In the last several years, significant attention has been paid to the potential toxicity of tiny, but nonetheless interesting, carbon nanotubes (CNTs). These are graphite sheets rolled to form either a seamless cylinder, called single-walled CNTs (SWCNTs), or many cylinders stacked one inside the other, known as multiwalled CNTs (MWCNTs). Their lengths can range from several hundred nanometers to several micrometers, but their diameters can only be less than 100 nm. The organized structure of CNTs along with their high-aspect ratio, large surface area, ultra-light weight, metallic or semi-metallic behavior, high mechanical strength and high electrical conductivity make them extremely attractive for diverse manufacturing purposes. In the biomedical field, for example, CNTs provide novel opportunities for imaging and therapy with high performance and efficacy. However, the unique characteristics of CNTs also raise alarms about their possibly damaging health effects, as both the small size and large surface area of inhaled particles are important determinants of potential pulmonary toxicity.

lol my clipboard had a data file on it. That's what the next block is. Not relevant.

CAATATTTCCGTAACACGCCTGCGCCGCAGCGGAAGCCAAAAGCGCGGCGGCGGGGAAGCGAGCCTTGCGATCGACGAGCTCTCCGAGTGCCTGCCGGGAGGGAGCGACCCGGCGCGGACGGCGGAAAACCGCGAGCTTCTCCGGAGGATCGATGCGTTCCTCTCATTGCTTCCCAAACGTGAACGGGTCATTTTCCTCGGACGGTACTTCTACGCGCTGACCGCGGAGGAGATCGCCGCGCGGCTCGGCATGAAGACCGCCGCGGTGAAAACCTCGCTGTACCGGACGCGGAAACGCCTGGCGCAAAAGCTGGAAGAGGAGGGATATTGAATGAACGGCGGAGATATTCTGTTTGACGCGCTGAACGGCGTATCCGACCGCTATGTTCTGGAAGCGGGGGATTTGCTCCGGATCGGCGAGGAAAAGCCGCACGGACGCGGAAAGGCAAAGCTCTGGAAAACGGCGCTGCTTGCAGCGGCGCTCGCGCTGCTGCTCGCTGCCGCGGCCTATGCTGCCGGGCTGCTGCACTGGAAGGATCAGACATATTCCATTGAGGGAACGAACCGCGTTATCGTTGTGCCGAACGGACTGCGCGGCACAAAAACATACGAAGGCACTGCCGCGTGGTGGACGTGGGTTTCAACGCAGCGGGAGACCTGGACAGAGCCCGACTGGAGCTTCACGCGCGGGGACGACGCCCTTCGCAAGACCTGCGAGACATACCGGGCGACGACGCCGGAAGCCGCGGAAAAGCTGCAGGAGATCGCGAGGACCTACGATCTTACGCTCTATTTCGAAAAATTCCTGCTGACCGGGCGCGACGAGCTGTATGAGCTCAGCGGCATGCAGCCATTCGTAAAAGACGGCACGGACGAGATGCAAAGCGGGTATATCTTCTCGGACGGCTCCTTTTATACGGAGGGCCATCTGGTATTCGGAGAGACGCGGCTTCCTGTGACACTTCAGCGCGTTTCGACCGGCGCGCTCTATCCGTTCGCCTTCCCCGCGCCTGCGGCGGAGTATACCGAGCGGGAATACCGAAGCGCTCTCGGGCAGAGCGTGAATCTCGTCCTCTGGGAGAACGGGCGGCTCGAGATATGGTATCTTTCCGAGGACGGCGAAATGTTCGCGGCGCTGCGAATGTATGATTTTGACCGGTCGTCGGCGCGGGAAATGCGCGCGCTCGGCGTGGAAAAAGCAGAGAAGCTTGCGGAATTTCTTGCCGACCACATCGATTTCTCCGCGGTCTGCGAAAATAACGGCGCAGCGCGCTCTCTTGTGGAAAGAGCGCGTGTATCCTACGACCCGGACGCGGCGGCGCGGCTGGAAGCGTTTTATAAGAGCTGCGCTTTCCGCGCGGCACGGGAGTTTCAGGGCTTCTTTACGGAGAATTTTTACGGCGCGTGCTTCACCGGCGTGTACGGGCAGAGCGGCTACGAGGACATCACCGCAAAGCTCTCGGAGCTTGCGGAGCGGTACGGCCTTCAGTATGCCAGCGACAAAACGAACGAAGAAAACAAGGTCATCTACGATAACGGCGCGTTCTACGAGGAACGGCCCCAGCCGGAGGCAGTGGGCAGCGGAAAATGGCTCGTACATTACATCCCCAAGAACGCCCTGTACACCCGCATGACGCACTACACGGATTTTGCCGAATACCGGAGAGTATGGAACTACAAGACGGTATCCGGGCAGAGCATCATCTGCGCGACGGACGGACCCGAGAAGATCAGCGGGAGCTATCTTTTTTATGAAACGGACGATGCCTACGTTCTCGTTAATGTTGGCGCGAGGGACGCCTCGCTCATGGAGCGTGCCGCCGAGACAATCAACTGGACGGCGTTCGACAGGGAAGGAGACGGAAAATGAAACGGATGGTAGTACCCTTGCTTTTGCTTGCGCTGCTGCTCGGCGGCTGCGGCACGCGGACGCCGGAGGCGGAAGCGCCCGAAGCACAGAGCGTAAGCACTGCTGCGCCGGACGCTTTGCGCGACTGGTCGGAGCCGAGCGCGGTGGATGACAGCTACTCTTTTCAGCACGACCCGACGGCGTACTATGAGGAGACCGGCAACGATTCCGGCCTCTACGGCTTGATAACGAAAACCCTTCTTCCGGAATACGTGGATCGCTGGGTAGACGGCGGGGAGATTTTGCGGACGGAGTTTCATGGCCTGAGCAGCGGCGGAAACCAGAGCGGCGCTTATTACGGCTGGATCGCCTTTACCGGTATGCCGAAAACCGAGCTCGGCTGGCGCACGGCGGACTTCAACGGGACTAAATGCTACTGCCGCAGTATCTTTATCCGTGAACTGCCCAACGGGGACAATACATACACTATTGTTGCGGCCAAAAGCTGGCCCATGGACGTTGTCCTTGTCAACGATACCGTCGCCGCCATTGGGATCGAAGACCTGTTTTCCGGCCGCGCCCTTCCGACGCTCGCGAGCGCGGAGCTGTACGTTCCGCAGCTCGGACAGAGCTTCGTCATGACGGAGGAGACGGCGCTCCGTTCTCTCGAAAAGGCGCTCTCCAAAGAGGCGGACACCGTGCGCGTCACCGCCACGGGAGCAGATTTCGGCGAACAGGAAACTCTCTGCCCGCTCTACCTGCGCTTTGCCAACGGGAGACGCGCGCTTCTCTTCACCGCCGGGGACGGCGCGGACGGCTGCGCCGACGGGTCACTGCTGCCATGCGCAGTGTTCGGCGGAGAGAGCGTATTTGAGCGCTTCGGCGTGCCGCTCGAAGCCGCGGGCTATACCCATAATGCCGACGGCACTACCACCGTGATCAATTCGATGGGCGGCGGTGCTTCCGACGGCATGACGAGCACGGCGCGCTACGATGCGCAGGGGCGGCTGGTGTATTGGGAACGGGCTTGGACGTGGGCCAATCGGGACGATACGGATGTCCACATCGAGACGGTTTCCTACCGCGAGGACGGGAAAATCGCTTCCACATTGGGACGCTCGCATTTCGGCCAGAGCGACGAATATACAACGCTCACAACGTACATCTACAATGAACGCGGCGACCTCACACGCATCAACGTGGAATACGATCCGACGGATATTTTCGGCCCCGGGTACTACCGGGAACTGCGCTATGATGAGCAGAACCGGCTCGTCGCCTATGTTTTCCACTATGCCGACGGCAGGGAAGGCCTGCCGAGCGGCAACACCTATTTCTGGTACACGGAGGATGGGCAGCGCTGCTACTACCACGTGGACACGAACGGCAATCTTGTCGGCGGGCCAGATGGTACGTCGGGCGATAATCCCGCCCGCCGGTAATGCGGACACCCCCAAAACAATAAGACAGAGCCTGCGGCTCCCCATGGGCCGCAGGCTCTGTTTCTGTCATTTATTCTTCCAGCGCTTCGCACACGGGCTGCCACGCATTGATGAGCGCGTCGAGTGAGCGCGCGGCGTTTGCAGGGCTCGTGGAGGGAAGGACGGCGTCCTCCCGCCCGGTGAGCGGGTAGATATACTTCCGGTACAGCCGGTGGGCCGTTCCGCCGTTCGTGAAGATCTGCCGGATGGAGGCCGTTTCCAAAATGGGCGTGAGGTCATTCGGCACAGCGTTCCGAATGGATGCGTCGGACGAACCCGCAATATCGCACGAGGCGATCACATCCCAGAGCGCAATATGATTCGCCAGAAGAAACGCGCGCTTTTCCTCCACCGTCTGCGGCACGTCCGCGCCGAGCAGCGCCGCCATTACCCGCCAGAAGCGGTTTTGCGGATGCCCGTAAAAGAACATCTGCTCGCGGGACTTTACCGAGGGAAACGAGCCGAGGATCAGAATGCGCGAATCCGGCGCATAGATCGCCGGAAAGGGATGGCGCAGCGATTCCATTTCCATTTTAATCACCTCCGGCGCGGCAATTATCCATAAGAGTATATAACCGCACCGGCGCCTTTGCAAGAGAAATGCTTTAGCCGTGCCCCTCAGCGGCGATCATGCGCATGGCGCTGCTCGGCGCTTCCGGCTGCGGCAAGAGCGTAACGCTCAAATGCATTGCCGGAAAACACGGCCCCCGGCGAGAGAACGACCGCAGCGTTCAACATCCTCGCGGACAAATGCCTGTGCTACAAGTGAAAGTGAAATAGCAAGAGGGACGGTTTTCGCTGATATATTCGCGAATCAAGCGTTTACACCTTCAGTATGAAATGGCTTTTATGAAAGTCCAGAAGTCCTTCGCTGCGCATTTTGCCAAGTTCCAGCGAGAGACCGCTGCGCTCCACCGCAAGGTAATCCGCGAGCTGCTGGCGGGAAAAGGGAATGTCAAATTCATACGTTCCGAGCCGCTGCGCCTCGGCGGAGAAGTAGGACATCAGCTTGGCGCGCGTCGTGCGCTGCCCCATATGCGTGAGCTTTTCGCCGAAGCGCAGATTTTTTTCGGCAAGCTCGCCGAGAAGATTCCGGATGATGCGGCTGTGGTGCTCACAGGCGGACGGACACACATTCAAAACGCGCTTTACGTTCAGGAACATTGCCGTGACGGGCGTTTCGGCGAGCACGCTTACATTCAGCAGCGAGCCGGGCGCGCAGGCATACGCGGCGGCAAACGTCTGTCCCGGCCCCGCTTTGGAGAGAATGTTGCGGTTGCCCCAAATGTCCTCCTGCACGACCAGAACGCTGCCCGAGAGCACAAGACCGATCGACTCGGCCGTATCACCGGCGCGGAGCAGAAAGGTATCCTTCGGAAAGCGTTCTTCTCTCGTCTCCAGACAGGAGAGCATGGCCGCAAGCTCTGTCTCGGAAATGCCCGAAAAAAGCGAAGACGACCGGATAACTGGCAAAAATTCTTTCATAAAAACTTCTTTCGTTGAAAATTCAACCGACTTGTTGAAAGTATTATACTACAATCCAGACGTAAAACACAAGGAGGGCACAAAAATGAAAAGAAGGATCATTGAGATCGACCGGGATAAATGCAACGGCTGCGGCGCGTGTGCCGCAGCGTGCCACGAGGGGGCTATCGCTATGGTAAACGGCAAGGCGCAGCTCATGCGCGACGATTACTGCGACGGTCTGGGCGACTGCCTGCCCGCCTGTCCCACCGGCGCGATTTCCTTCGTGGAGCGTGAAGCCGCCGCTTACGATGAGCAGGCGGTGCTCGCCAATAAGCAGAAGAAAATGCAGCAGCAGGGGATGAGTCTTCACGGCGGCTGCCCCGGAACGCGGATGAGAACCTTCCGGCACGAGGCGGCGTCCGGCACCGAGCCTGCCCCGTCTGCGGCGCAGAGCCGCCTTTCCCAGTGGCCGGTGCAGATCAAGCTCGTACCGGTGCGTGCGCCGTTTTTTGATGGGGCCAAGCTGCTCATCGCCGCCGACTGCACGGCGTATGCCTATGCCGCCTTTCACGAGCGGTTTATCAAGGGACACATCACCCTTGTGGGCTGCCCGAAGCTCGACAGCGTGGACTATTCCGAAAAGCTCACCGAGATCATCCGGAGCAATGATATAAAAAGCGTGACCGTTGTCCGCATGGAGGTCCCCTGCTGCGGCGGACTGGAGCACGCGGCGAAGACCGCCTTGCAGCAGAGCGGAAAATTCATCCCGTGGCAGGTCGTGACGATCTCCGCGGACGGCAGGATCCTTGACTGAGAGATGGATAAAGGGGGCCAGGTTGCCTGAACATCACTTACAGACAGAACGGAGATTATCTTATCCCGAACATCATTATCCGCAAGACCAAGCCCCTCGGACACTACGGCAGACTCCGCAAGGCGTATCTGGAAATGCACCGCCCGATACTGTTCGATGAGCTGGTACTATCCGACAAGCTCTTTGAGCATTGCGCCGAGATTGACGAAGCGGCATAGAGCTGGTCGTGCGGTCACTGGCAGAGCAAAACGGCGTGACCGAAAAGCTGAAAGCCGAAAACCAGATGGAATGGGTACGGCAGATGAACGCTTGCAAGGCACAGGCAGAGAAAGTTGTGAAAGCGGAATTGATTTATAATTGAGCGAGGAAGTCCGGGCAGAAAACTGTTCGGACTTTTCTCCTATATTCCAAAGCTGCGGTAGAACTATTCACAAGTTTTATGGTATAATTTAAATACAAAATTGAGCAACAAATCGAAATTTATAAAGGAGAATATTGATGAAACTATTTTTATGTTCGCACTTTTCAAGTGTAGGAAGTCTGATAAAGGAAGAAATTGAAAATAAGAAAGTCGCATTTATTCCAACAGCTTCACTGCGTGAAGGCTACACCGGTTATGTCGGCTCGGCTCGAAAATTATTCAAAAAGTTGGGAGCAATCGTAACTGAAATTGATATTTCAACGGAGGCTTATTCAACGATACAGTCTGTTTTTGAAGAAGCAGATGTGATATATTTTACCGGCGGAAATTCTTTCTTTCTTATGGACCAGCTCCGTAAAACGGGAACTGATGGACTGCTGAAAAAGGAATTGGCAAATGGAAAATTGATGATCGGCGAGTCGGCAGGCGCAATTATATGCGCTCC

Airborne-particles; Analytical-processes; Biochemistry; Biohazards; Biological-effects; Biological-systems; Biological-transport; Biomedical-engineering; Exposure-levels; Exposure-methods; Health-hazards; Health-sciences; Inhalation-studies; Microbiology; Microscopic-analysis; Particulate-dust; Particulates; Physiological-factors; Physiological-measurements; Physiological-response; Pulmonary-system; Pulmonary-system-disorders; Respiratory-hypersensitivity; Risk-factors; Surface-properties; Toxic-effects; Toxic-materials; Nanotechnology
Petia P Simeonova, Toxicology & Molecular Biology Branch, Health Effects Laboratory Division, National Institute for Occupational Safety & Health, Centers for Disease Control & Prevention, Morgantown, WV 26505